So near, so far: migrants allowed into Catania harbour, but cannot disembark
Salvini insists other European countries should take them
Italy is refusing to allow a group of 177 migrants rescued by one of its own warships from landing, despite allowing the vessel to berth in Catania harbour.
The migrants were picked up by the Coast Guard vessel Diciotti from a dinghy 17 miles off Lampedusa after refusing help while transiting the Malta rescue zone.
The ship was anchored for five days off Lampedusa before being allowed into Catania.
Italian Home Affairs Minister Matteo Salvini had initially insisted that Malta should take the migrants, but Malta replied that the boat was not in distress and since it was in international waters, it had a right of passage and could not be stopped.
Mr Salvini is now insisting other EU counties should step in to take the migrants. On Sunday he also argued that they should be taken back to Libya.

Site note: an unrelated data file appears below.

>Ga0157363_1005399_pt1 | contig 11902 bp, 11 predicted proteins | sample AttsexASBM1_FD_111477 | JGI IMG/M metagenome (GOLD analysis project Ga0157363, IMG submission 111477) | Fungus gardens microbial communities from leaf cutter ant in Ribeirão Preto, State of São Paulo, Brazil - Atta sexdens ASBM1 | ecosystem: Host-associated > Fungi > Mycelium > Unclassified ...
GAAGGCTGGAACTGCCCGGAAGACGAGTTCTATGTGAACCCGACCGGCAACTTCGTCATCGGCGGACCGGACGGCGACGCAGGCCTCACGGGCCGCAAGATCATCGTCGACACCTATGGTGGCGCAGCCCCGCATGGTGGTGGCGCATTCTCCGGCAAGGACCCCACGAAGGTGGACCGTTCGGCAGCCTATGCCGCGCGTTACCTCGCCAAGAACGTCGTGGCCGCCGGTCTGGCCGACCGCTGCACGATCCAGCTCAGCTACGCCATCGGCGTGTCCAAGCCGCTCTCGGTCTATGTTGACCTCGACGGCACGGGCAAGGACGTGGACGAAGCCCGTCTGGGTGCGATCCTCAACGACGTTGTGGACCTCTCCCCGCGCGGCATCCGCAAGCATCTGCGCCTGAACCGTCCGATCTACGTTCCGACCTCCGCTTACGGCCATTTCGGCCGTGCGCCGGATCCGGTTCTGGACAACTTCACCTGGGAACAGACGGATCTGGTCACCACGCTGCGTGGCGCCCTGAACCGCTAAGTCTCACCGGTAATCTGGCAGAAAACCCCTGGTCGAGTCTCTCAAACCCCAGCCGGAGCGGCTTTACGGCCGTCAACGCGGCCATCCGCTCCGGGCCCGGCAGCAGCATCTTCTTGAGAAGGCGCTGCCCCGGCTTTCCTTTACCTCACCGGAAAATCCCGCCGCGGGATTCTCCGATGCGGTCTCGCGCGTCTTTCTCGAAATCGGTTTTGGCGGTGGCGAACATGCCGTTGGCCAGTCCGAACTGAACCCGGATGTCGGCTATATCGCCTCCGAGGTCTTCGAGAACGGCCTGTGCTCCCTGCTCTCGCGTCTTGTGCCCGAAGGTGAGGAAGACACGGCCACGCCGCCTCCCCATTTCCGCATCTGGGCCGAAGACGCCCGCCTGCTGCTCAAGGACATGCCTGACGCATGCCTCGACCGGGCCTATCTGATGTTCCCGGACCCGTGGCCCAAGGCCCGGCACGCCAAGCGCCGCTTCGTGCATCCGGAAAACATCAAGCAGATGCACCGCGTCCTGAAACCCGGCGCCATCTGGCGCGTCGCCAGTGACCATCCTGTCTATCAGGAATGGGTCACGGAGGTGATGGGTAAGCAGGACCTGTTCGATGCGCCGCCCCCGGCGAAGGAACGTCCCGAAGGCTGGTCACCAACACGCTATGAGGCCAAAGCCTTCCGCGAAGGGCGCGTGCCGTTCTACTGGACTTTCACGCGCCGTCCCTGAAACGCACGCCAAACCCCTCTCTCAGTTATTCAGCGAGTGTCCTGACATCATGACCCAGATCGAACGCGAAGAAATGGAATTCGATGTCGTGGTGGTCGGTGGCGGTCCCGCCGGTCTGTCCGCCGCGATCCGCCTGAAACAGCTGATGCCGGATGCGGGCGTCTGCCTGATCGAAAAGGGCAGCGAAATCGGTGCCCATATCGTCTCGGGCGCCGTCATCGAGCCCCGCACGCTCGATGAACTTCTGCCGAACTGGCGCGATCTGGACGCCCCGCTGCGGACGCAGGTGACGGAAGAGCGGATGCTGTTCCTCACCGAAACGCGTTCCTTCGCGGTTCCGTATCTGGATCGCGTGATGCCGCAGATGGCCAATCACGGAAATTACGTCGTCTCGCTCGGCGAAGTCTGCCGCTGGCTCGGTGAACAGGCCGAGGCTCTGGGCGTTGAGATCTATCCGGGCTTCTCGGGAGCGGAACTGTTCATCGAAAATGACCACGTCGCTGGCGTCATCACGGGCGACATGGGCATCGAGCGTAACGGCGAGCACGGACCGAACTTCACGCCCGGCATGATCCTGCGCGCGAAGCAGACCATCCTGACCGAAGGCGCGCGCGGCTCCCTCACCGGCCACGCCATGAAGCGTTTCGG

His press officer told CNN in a statement that the interior minister "has not given and will not give the authorisation for the migrants to disembark until he is assured that the 177 migrants will go elsewhere".
On Monday, Italian Transport Minister Danilo Toninelli said on Twitter:
"The valiant men of the coast guard have fulfilled their duty by saving human lives just 17 miles off Lampedusa. Now Europe needs to play its part fast."
The European Commission said this was a matter for national authorities to resolve.
O l’Europa inizia a fare sul serio DIFENDENDO i suoi confini e ricollocando gli immigrati, oppure inizieremo a riportarli nei porti da dove sono partiti.— Matteo Salvini (@matteosalvinimi) August 21, 2018
L’Italia ha già fatto la sua parte, e quando è troppo, è troppo. pic.twitter.com/2cJs8jOtpe
"We don't have competence to coordinate search-and-rescue operations or to indicate places for disembarkation," the commission said, adding that it was contacting member states about the matter.
Several charities working with refugee have expressed concerns over the stand-off.
"People on board have been abused, tortured, trafficked. They urgently need to receive assistance and the right to seek asylum. A fundamental right, not a crime," a spokeswoman for the UN Refugee Agency said.